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Heterogeneity in the impact of type of schooling on adult health and lifestyle

Anirban Basu, Andrew Jones () and Pedro Rosa Dias

Journal of Health Economics, 2018, vol. 57, issue C, 1-14

Abstract: Using data from a major educational reform in England and Wales, we examine heterogeneity in the long-term impacts of the exposure to different secondary schooling systems, characterized by selective early-tracking system versus non-selective comprehensive schooling, on health outcomes and smoking. We adopt a local instrumental variables approach to estimate person-centered treatment (PeT) effects, thereby recovering the full distribution of individual-level causal effects. We find that the transition from a selective early-tracking system to a non-selective one produced, on a fraction of individuals, significantly increased depression and cigarette smoking. These effects were persistent over time. Cognitive abilities did not moderate the effects, but students with lower non-cognitive skills were most likely to be negatively affected by this exposure.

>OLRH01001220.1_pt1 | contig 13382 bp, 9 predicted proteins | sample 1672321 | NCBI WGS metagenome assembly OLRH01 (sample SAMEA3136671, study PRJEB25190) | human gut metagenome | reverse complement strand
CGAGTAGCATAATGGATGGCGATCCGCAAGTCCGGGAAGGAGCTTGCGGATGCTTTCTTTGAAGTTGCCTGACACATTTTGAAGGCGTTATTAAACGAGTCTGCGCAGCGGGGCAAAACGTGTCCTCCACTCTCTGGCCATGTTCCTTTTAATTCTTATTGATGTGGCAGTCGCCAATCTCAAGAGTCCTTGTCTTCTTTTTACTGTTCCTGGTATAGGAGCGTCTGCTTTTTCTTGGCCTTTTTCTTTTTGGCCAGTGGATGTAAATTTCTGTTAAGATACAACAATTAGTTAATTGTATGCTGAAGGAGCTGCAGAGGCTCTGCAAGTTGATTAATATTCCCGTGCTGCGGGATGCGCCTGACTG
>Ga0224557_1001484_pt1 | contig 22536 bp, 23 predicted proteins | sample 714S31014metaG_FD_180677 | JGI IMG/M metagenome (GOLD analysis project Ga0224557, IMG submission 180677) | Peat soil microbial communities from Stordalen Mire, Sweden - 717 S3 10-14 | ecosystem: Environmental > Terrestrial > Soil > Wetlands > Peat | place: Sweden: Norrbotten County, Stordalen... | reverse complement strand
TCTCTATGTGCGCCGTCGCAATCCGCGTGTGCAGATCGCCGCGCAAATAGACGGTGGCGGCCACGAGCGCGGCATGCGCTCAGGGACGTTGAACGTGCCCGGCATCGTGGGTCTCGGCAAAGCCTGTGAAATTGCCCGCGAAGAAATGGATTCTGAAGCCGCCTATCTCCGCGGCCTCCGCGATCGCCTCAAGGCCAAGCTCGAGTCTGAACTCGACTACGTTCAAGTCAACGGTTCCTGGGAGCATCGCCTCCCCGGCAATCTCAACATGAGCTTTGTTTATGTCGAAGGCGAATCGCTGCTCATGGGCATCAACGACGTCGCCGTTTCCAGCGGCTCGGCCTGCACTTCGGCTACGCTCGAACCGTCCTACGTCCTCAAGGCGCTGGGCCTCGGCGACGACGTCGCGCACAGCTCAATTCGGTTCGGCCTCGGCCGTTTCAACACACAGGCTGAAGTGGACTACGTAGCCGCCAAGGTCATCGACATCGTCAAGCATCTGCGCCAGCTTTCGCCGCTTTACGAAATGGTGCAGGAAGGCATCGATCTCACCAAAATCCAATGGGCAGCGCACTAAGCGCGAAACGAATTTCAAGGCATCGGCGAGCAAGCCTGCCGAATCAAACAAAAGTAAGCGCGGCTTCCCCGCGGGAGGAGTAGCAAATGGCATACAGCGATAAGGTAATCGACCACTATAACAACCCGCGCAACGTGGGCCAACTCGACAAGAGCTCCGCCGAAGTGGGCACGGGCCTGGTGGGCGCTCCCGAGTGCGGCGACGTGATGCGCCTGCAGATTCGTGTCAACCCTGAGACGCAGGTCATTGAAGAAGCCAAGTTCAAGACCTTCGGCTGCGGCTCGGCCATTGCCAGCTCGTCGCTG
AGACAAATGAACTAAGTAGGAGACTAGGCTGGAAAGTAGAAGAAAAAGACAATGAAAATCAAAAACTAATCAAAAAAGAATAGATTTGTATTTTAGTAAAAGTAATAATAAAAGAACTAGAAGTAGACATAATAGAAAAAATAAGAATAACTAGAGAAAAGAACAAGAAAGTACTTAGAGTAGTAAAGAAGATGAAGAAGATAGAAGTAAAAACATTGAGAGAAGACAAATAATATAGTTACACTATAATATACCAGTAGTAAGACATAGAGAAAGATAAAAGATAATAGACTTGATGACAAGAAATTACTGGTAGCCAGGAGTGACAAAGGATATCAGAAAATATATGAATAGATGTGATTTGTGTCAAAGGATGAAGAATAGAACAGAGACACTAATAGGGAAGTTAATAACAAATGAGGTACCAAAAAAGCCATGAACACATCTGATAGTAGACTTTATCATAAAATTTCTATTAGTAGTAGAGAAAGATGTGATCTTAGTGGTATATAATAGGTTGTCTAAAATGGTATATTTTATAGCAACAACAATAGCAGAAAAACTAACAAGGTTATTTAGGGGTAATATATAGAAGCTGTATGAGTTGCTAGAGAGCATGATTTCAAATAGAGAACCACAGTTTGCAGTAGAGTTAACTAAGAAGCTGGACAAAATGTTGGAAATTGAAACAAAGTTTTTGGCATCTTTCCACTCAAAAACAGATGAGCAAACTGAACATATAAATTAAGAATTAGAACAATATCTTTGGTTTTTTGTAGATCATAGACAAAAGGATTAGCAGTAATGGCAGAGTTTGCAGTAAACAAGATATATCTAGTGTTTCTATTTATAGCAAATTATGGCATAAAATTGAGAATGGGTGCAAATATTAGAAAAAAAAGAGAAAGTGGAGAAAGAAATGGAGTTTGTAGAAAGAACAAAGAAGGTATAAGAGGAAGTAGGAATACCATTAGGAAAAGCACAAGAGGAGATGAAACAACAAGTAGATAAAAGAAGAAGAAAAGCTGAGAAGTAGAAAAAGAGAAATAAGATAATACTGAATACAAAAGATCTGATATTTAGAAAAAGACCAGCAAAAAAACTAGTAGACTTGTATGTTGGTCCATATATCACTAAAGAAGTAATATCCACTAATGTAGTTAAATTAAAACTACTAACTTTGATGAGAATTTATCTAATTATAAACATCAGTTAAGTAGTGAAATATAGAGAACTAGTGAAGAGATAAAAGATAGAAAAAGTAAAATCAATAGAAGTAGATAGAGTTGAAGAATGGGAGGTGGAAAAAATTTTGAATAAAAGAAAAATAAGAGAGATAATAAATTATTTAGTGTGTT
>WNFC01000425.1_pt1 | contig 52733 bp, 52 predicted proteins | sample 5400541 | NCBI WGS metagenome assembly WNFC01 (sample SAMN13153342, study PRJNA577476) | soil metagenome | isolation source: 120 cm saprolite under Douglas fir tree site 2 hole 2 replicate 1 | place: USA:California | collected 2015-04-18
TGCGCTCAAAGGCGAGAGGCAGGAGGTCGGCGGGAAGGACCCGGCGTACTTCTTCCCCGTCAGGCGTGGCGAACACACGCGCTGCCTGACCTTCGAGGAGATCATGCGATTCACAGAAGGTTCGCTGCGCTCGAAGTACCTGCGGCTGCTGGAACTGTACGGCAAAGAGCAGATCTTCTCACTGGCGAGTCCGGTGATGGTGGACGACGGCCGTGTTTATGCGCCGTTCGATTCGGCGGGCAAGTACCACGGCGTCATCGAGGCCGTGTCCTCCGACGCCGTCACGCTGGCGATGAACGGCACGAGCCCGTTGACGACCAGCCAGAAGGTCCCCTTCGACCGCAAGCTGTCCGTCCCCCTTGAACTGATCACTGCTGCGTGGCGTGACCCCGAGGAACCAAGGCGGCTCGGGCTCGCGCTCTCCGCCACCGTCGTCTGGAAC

Keywords: Educational reform; Health; Lifestyle; Heterogeneity; Instrumental variable (search for similar items in EconPapers)
Date: 2018
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Persistent link: https://EconPapers.repec.org/RePEc:eee:jhecon:v:57:y:2018:i:c:p:1-14

DOI: 10.1016/j.jhealeco.2017.10.007

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Journal of Health Economics is currently edited by J. P. Newhouse, A. J. Culyer, R. Frank, K. Claxton and T. McGuire

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